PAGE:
She loved to read. Recently she was working her way through the whole “Love Comes Softly” series by Janette Oke. When she found there was a sequel series, she wanted those to read. She was in the middle of reading A Searching Heart when she had her fall. A strip of paper, torn from some advertisement or magazine marked her place on page 115. Often Middle Daughter was responsible for finding and bringing reading material to her. Some authors just didn’t hold her interest. “I just couldn’t get into that book (or author)” she would say ruefully. “I hope Deborah won’t care, but I just didn’t like it too much.” And once the opinion was formed, it was seldom changed.
The last five weeks have really run together for this Delaware Grammy, and even though Mama was in the hospital, I still tried to keep Tuesdays as her day. Last week, Youngest Sister, Alma, needed to trade with me because she had something to do later in the week and wanted to be free. It was afternoon when I decided that whether it was my day or not, I was going to go. And thus, I got to spend the last seven hours of her life with her. She went home to Heaven on what my calendar says was a “Mama Day.”
Last night I was thinking about this morning, and planning my day. I suddenly remembered that I didn’t have to go to Mama’s House today. I mentally thought about the morning and things that needed doing and decided that I could still be doing things for Mama today. And so, I have been working on the business of closing accounts, organizing some papers, reading some of the cards, and remembering a Mama who loved Tuesdays with all her heart and wasn’t afraid to let me know that she wanted me to come.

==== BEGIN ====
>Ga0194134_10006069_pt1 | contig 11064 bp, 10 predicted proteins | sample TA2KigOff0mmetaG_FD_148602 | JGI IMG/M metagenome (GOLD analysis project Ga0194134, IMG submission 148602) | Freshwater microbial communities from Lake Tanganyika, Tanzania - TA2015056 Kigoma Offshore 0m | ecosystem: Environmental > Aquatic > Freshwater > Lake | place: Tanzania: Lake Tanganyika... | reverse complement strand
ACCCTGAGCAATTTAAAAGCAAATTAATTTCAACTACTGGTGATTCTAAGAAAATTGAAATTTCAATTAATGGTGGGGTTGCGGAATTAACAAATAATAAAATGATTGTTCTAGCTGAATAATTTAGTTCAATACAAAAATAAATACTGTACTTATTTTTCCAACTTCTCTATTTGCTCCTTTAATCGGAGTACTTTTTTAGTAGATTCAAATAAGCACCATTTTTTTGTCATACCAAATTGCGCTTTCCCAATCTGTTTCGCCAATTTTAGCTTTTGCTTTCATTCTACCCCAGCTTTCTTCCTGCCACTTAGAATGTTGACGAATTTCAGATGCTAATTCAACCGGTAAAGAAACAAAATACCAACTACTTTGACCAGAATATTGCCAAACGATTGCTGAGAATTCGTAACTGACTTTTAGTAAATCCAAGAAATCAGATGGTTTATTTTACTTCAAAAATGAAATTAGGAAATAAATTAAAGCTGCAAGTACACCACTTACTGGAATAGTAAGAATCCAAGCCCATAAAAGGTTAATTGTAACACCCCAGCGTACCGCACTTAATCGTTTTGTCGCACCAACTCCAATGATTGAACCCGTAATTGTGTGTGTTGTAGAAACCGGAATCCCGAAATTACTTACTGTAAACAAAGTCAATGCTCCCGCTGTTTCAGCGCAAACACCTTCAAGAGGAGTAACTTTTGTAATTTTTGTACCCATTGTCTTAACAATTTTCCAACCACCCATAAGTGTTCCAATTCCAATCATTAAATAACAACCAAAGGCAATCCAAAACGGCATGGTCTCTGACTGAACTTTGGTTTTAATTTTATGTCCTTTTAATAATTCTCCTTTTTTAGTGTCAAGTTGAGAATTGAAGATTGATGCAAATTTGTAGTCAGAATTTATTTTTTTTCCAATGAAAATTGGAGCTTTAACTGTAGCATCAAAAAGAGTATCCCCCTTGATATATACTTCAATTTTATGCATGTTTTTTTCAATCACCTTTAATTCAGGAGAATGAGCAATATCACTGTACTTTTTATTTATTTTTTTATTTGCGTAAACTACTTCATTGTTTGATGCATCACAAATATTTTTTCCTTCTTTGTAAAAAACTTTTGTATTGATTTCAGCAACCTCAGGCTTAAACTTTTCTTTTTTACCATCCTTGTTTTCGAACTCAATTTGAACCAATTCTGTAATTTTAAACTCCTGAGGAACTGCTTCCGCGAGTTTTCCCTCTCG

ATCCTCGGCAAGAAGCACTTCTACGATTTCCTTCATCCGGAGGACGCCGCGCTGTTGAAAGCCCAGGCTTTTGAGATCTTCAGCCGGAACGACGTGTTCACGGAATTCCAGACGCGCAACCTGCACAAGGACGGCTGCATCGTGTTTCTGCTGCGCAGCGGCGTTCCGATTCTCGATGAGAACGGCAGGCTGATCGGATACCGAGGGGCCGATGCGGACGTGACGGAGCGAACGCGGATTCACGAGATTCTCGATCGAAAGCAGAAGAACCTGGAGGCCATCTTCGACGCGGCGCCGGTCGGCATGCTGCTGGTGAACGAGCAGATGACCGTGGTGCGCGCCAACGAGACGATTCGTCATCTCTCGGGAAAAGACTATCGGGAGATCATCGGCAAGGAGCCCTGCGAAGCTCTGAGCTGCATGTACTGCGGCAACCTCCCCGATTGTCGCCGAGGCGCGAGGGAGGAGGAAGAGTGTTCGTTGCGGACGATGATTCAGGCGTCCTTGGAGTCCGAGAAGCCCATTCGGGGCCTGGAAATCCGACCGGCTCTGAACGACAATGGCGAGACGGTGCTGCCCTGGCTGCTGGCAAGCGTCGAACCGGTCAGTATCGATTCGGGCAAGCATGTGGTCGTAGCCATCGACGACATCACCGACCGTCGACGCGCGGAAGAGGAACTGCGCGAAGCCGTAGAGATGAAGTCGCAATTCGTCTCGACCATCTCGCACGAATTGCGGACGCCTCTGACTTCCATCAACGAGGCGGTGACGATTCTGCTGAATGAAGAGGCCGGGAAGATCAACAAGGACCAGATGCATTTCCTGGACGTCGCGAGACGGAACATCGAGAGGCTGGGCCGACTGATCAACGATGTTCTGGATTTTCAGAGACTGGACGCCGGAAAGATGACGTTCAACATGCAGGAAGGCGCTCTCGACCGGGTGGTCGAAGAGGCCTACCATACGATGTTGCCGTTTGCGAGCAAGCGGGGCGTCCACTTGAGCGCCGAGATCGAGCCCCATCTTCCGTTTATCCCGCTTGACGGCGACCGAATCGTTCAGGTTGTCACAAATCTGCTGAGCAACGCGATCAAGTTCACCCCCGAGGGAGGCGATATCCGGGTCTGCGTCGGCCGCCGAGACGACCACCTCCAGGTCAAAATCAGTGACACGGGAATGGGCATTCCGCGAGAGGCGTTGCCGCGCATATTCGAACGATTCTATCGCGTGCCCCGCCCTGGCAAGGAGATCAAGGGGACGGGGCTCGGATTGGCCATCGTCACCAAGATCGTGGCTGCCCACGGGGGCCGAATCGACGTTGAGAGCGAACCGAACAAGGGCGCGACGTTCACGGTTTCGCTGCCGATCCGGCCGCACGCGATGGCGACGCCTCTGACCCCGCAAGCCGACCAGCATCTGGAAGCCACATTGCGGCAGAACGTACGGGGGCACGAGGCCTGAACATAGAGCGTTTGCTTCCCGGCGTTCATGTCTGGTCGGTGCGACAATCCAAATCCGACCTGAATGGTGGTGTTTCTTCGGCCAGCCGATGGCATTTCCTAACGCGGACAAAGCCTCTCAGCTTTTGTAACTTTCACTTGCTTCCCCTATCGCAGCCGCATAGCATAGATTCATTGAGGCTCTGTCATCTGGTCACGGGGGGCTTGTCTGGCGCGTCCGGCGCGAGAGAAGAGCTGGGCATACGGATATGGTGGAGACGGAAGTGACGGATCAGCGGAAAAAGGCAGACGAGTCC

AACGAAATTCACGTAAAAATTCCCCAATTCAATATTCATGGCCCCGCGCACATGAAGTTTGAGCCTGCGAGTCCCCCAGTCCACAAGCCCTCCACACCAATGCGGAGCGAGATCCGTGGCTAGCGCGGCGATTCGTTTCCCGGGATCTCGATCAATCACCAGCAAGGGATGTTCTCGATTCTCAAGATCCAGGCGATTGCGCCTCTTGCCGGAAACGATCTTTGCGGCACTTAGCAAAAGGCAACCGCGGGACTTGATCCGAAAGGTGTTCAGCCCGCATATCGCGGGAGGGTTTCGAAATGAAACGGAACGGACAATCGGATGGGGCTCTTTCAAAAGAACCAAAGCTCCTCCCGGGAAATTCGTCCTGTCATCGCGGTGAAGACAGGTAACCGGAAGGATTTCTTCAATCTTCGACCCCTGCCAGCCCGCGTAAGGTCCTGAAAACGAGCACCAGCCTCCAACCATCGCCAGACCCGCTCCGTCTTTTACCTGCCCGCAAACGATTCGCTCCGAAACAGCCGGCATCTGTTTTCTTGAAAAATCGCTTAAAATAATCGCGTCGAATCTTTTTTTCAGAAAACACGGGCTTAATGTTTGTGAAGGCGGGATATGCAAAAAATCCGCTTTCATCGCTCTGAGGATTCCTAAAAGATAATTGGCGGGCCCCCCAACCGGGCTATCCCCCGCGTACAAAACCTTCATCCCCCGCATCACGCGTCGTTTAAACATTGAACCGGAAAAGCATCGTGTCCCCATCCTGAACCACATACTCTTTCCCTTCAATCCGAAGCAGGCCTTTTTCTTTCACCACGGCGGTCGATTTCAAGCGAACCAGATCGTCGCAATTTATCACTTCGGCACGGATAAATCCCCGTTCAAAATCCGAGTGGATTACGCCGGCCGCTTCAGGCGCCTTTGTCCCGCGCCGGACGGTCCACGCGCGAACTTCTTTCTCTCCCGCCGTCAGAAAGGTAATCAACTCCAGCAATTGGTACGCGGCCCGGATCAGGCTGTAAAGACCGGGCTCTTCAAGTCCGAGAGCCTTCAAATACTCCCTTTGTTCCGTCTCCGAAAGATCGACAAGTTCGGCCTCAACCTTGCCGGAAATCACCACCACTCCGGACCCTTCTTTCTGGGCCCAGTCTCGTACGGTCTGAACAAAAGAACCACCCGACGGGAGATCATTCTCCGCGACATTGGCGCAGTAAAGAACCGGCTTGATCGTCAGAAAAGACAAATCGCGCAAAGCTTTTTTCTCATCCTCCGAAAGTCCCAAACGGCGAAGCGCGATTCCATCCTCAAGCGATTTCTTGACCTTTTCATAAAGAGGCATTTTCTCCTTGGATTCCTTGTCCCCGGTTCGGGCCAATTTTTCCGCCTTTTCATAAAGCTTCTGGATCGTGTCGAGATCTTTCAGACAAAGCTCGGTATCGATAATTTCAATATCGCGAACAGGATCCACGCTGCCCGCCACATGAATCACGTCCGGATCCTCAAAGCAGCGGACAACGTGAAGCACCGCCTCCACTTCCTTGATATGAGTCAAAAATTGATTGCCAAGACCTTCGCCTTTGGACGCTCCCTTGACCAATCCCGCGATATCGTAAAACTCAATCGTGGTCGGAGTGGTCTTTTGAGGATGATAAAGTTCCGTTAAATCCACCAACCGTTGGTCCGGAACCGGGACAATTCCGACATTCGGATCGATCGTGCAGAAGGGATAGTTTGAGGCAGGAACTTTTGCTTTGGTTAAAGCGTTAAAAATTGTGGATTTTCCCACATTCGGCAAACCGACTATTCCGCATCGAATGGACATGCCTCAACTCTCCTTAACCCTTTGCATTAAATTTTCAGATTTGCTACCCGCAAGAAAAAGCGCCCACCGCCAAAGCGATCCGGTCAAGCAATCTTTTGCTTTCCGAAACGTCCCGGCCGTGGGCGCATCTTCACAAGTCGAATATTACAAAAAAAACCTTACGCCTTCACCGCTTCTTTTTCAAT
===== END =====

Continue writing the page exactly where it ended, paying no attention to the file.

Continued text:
And I’ve spent some time very teary as well. I expect that Tuesdays will be easier for me on many accounts, but harder on others. I won’t be dashing out for prescriptions, groceries or supplies then hurrying to get to her house before too late. But on every single square on the remaining Tuesdays of this year there is the notation, “Mama Day,” and I think this pang will always remind me of a loss that is too big for me to comprehend at this point.
When Daddy died, I had no idea of how things were going to be in the months that followed. “We hadn’t had time to miss him yet,” said Youngest Sister one day when I was so confused by how the grief just seemed to get deeper and deeper. I think of those words now and think about what may be ahead for me, for us. Mama missed the woman she had been in her youth — the vibrancy, the strength, the abilities, the talents that shone. And while we have missed the Mama that she once was, nothing could have prepared me for the finality of these days.
She won’t be coming back.
How dark this Tuesday seems without her.